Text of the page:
2015 Léoville-Barton, St-Julien (3L) (Pre-Arrival)

SKU #1258897 97 points Jeb Dunnuck

 I absolutely loved the 2015 Léoville-Barton and this has everything you could want from a Left Bank Bordeaux. Cassis, smoked earth, graphite, tobacco leaf, and thrilling amounts of minerality all emerge from this inky colored, full-bodied, power-packed, brut of a Saint-Julien that holds everything together and stays pure, balanced and elegant on the palate. It has a lot of tannins, yet more than enough fruit. The 2015 is a blend of 86% Cabernet Sauvignon and 14% Merlot, brought up in 60% new French oak, and it needs 7-8 years of bottle age and will shine for 2-3 decades. Bravo!  (12/2017)

96 points James Suckling

 This is a very focused Barton with ultra-fine tannins that are so polished and chalky. It drives through the center palate with currant and berry character. Full-bodied, polished and straightforward with driving tannin. Love the texture. Class. Yes. Drink in 2021.  (2/2018)

94-96 points Robert Parker's Wine Advocate

 The 2015 Leoville Barton is a blend of 86% Cabernet Sauvignon and 14% Merlot picked between 19-22 September and 28 September until 5 October for the Merlot and Cabernet respectively. Matured in 60% new oak, it has a more compelling and intense bouquet than the 2015 Langoa Barton at this early stage, whereas in other years I have found the siblings closer together. It delivers some lovely blackberry, sage and cigar box scents. The palate is very refined with edgy tannin, beautifully balanced with seamlessly integrated oak. It is the classic Léoville-Barton style, full of energy and showing more breeding than the Langoa on the finish. This is just an outstanding, classic, drop-dead gorgeous Léoville Barton that is destined to give immense pleasure over the coming years. Bravo Anthony, Lilian et al. (NM)  (4/2016)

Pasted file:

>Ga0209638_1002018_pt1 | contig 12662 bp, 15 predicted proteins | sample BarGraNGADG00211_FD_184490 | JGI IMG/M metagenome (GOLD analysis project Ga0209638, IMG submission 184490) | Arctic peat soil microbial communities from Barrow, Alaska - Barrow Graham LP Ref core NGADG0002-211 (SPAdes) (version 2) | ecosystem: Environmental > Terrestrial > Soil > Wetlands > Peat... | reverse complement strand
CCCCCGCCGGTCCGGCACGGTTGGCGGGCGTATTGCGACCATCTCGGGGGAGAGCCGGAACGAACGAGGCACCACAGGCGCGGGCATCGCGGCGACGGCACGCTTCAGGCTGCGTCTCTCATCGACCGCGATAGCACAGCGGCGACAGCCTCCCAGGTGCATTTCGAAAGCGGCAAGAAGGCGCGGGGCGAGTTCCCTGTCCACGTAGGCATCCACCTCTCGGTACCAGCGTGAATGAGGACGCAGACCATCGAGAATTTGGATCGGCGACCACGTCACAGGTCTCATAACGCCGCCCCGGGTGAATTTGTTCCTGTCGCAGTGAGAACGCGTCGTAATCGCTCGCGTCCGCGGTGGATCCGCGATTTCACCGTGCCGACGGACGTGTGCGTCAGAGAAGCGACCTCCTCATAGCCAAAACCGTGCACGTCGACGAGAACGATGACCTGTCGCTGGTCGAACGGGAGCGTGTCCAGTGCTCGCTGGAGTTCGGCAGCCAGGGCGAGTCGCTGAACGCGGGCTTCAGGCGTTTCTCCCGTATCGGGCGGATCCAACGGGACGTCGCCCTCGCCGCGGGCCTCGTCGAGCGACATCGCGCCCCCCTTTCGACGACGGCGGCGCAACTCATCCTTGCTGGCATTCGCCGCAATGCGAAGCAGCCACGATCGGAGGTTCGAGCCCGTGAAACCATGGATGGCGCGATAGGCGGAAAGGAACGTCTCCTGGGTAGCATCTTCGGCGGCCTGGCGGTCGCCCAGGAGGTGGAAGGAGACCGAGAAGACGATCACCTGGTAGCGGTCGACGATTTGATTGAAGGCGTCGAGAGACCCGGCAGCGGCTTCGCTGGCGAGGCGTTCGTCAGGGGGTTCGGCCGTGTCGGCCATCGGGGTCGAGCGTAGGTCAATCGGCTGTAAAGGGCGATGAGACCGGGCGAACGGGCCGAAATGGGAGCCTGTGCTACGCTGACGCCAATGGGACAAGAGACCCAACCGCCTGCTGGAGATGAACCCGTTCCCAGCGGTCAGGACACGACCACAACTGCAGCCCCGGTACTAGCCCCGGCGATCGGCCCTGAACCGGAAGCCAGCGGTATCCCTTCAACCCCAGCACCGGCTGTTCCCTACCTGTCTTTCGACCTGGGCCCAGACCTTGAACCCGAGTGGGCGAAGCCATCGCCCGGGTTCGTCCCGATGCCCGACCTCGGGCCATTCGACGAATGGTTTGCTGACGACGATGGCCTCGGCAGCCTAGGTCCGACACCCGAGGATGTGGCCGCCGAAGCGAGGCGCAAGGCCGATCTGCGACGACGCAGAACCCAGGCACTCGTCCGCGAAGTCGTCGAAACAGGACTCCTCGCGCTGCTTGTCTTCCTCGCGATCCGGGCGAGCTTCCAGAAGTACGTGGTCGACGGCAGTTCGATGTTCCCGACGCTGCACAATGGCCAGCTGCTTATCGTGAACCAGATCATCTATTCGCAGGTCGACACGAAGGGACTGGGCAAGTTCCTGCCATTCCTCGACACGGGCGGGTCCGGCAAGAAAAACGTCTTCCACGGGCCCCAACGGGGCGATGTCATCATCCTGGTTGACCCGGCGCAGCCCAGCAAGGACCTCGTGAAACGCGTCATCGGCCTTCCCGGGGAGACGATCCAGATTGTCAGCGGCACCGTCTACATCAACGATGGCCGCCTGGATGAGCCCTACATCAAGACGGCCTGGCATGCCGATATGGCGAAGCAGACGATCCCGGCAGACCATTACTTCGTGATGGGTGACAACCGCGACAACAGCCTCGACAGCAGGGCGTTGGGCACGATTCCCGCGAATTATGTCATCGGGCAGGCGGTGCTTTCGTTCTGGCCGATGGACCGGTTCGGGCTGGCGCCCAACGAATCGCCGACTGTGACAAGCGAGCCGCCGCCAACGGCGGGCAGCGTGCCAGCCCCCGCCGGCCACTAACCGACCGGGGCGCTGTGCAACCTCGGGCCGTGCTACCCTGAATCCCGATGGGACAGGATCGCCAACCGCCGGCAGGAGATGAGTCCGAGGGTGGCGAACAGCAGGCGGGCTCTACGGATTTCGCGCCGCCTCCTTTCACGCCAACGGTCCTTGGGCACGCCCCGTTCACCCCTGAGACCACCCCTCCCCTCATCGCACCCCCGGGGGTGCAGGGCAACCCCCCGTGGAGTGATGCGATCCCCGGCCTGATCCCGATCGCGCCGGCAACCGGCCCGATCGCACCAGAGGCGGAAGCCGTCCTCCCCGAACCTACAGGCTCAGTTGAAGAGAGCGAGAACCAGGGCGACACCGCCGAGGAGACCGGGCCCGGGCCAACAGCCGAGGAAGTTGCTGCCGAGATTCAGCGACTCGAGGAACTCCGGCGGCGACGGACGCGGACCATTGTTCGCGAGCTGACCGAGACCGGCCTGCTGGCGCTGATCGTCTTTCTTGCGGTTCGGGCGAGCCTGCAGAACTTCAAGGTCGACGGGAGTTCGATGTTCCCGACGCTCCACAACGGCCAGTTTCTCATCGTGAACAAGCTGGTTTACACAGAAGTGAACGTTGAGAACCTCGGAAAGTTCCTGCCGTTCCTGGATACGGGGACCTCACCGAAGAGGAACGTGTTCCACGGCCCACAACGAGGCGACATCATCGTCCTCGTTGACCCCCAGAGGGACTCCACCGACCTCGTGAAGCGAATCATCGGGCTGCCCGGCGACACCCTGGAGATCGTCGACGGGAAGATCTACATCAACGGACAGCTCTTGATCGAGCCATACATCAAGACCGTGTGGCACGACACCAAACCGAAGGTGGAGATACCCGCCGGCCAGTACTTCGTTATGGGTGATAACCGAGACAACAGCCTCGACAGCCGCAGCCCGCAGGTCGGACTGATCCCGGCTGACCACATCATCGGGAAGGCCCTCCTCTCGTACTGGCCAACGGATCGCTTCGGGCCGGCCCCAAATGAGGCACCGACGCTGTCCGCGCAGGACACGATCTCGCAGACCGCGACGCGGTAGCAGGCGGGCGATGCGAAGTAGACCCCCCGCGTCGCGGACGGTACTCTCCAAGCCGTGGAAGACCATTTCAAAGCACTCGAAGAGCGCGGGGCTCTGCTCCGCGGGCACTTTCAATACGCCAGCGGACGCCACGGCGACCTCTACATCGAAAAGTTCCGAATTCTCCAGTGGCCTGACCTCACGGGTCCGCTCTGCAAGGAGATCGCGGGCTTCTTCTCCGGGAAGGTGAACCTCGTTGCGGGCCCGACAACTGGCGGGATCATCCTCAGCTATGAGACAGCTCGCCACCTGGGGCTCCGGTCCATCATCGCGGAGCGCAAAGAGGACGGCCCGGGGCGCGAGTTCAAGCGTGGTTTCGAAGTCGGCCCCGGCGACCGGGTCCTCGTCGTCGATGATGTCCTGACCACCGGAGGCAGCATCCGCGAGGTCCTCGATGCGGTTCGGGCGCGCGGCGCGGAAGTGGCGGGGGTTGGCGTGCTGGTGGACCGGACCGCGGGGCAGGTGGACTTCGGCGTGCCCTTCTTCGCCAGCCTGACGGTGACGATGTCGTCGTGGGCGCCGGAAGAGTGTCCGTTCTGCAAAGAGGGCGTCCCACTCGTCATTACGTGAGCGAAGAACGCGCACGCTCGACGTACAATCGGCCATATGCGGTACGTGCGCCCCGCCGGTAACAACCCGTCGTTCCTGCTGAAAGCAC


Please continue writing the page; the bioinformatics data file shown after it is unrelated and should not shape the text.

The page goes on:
96 points Vinous

 A dense, powerful wine, the 2015 Léoville-Barton is going to need quite a bit of time to come together, as it is massively tannic and structured at this stage. (AG)  (2/2018)

94-96 points Wine Enthusiast

 While the spicy wood is prominent at this stage, the wine also has weight. As the black currant fruits come through slowly, the wine shows a rich potential. The texture is dense and firm. (RV)  (4/2016)

92-95 points Wine Spectator

 Gutsy, with mouthfilling blackberry and black currant compote flavors buttressed with very lively bramble and licorice notes. There's loads of grip, but this is velvety in feel. (JM, Web-2016)

94 points Decanter

 One of the deepest, richest and darkest of the St-Juliens in 2015, showing a lick of tar and a crack of cassis. Confident and settling in for the long haul, a salty minerality kicks in on the finish to give a mouthwatering quality. 60% new oak barrels. Eric Boissenot consults. (JA)  (11/2017)

Jancis Robinson

 Glowing purplish crimson. Very obviously 'sweeter' and chunkier than the Langoa Barton just tasted. But not too much. Full of appeal. And there is masses of tannin here! Lots going on here. (17/20 points)  (4/2016)

K&L Notes

94 points Neal Martin: "The 2015 Leoville Barton is less expressive than the Langoa Barton at the moment, although there is more complexity locked up here. Black fruit, briary, crushed stone and a touch of violet all vie for attention. The palate is fresh and vibrant, nicely structured albeit without the depth and volume that I think the 2016 will bring. I would prefer a touch more persistence but otherwise this is a finely made, stylish Leoville Barton (as usual). Anticipated maturity: 2021 - 2045." (02/2018)